In his print series, La Femme, Albert Besnard combined etching and drypoint to explore the bleaker aspects of feminine existence.
A gruesome assemblage of social ills, many of the prints feature graphic depictions of a woman plagued by sickness, suicide, prostitution, infanticide and poverty.
In the nineteenth century, French printmakers were very interested in the quality of darkness, depicting it both visually and iconographically.
Vampires, skeletons, ghosts, and other demons lurked in the shadowy corners of the fin-de-siècle imagination.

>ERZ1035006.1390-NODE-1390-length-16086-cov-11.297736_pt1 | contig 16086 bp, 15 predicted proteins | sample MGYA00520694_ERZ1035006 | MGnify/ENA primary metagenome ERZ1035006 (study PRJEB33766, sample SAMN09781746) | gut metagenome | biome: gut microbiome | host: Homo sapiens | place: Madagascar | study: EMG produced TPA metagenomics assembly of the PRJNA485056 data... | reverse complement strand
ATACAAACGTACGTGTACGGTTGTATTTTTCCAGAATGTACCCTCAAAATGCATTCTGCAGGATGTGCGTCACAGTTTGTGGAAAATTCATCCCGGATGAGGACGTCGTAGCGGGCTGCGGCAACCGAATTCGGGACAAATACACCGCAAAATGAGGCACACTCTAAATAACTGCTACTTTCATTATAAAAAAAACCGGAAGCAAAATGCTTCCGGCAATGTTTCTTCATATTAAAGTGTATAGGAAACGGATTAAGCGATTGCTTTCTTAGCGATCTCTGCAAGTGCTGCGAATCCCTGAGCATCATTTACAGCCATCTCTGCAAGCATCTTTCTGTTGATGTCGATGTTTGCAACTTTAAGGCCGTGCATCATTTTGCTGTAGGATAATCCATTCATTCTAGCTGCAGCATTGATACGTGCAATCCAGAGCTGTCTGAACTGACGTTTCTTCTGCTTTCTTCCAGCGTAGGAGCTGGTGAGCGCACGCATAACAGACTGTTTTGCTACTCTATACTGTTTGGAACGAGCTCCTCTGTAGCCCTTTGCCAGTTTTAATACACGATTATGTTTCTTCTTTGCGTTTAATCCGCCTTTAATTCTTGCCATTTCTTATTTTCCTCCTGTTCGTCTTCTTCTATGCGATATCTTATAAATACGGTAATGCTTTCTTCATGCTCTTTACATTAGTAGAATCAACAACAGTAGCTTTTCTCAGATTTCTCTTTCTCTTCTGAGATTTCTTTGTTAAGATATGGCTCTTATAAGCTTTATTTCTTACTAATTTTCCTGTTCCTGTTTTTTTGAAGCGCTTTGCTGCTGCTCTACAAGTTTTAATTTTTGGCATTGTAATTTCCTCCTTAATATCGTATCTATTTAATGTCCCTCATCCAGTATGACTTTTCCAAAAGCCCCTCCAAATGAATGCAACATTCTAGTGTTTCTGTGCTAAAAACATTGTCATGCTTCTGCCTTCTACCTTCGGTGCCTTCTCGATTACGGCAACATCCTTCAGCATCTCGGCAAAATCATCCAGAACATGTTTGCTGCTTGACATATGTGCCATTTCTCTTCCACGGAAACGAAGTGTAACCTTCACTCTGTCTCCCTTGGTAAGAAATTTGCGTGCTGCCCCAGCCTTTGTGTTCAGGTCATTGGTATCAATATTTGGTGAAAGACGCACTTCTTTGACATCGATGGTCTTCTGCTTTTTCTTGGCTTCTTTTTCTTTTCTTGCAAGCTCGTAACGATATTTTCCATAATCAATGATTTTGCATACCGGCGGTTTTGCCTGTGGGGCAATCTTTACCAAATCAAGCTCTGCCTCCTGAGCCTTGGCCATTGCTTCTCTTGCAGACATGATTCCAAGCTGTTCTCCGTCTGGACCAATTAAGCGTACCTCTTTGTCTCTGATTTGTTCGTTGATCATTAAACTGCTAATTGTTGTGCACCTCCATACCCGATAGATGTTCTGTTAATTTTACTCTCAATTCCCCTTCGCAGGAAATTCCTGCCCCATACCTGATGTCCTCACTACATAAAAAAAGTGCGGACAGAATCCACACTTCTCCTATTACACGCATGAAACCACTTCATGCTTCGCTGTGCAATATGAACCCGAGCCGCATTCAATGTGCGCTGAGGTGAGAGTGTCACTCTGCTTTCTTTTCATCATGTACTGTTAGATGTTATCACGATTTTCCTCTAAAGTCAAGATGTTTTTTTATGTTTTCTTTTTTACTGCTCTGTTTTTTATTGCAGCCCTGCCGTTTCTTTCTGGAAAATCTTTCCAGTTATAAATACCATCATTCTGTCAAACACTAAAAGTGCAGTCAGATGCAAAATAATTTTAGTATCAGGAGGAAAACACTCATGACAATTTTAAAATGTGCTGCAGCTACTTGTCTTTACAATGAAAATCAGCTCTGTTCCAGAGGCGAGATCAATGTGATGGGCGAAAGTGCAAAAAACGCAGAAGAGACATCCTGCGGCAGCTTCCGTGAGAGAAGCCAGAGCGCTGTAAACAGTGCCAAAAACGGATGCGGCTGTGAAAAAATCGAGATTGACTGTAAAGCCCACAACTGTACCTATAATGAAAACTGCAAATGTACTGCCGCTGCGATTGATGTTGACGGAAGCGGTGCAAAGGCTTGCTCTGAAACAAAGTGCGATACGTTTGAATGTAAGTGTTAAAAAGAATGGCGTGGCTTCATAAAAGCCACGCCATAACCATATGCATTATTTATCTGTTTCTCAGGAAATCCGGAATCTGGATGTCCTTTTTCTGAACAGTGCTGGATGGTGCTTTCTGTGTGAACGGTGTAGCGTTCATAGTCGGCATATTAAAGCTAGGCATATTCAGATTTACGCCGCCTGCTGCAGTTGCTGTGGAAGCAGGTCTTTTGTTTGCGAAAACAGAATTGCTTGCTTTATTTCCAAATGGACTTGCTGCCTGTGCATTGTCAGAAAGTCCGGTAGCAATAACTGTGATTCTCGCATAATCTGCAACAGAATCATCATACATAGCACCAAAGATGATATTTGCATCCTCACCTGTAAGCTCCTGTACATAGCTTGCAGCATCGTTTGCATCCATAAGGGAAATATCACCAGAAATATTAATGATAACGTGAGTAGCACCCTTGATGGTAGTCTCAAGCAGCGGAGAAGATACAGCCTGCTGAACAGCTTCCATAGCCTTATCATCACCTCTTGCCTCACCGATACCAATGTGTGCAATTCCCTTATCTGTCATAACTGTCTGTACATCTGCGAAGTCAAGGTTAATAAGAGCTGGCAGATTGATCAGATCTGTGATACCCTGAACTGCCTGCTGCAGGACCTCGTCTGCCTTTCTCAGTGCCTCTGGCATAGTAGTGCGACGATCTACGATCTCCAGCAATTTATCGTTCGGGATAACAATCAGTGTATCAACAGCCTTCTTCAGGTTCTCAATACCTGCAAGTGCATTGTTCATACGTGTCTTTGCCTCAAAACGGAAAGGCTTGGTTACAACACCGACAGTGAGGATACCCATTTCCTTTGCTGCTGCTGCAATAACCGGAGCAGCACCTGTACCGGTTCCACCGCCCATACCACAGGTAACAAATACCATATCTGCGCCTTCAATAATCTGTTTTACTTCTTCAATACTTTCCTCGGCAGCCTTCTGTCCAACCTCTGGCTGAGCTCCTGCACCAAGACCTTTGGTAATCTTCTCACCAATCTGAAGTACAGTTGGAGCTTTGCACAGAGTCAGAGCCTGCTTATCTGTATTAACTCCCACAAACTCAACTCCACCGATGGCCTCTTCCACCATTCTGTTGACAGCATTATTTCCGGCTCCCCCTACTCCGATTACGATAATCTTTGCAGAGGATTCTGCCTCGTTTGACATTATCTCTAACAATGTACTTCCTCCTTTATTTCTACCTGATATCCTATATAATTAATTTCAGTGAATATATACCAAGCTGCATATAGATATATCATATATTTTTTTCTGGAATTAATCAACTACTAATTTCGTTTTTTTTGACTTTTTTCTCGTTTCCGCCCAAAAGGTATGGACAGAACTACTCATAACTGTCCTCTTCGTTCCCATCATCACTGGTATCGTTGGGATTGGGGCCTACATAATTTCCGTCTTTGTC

Symbolist artists often incorporated drypoint to represent such creatures in their quirky prints.
Louis Godefroy, Albert Besnard, Parijs 1969
Peter Parshall e.a., The Darker Side of Light: Arts of Privacy: 1850-1900, Washington 2009
Ad Stijnman, Engraving and Etching 1400-2000: A History of the Development of Manual Intaglio Printmaking Processes, Houten 2012